The owner of an empty care home says councillors in Hull should be more willing to support large properties being converted into so-called houses in multiple occupation.

Pankaj Goyal spoke out after the city council's planning committee refused his change of use application for the former Amderdene Lodge residential care home in Boulevard.

He wanted to convert the former 19-bed care home into an eight-bedroom house with shared kitchen and communal facilities.

The decision came after new tougher policies were recently introduced by the council aimed at curbing the spread of HMOs in areas of traditional family housing.

That move was triggered by increasing concerns over parking, litter and anti-social behaviour in neighbourhoods where HMOs have become widespread.

It happened at the roundabout of Boulevard and Cholmley Street
The Boulevard in west Hull

The committee heard one-in-four properties in the Boulevard were now HMOs with large numbers of people now living in large converted Victorian era homes.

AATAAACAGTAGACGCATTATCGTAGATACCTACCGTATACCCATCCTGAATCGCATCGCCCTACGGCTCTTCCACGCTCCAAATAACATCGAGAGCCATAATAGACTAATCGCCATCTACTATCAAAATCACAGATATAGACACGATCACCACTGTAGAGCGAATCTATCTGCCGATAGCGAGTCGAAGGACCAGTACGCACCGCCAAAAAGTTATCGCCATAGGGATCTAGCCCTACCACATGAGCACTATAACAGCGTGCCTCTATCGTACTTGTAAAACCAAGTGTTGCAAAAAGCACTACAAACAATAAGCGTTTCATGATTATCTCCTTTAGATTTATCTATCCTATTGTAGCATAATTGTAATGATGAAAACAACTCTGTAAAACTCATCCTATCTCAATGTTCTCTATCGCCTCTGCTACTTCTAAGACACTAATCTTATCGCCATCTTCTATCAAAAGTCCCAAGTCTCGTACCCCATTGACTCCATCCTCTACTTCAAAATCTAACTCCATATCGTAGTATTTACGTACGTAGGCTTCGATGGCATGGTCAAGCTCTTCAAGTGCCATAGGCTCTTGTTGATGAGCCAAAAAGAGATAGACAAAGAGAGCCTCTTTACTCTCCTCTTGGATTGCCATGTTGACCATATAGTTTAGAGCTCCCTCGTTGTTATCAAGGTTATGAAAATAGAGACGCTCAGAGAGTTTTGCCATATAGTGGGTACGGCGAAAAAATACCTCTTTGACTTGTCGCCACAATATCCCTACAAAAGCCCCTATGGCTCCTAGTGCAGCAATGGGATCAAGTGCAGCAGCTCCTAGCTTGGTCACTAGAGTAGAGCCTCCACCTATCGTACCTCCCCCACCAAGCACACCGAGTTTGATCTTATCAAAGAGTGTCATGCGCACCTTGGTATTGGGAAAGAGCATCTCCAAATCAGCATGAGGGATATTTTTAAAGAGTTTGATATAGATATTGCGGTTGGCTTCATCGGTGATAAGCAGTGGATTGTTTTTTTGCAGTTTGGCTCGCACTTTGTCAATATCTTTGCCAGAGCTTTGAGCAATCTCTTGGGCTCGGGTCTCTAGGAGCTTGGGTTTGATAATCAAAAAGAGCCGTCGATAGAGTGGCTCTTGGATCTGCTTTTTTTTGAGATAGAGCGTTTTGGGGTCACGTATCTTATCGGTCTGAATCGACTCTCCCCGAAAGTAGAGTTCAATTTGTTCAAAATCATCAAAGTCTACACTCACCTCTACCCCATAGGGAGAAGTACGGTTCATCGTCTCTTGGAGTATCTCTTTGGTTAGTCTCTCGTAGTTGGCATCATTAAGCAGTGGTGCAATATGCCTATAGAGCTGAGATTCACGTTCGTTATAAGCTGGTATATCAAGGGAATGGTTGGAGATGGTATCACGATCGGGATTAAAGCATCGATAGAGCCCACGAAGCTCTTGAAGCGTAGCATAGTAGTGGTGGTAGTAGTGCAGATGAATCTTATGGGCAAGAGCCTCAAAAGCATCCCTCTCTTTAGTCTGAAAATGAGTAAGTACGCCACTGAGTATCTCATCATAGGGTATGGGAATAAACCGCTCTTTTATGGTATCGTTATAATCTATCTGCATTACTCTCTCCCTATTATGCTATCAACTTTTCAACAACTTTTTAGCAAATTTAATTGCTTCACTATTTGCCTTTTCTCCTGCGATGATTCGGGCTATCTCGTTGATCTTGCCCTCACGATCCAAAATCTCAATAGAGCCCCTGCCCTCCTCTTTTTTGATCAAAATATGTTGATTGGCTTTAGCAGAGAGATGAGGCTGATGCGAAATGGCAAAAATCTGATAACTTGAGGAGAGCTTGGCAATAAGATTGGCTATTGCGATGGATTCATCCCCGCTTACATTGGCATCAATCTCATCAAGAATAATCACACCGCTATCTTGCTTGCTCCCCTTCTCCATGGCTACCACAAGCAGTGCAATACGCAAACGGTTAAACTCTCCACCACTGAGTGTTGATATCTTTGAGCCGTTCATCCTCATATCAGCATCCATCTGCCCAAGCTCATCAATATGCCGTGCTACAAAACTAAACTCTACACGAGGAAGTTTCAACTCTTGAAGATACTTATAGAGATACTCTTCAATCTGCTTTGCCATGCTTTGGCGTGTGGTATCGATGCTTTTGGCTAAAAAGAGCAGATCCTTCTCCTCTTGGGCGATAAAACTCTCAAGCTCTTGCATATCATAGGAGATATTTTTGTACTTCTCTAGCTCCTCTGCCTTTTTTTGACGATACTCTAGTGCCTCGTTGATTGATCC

Speaking at the meeting, Peter Bullimore from the Boulevard Neighbourhood Watch Group said a tipping point had now been reached in the historic street.

"It's a constant battle to keep the street clean and tidy," he said.

"The number of houses in multiple occupation has reached the point where it has become very unpleasant a times with people coming and going at all hours. We believe there are too many HMOs in the Boulevard."

Councillor Julie Greenhill said: "HMOs can be problematic, whether it's the issue of absent landlords or the provision of wheelie bins and where to put them.

"In this case, there isn't any indication where any bins would be stored other than at the front of the property because there is no phyical access to the rear."

But Mr Goyal claimed councilors should be welcoming investment in HMOs by private landlords.

He said: "HMOs are a solution to a problem when you have a very big property. They are no big deal, Hull should be happy about new investment coming in."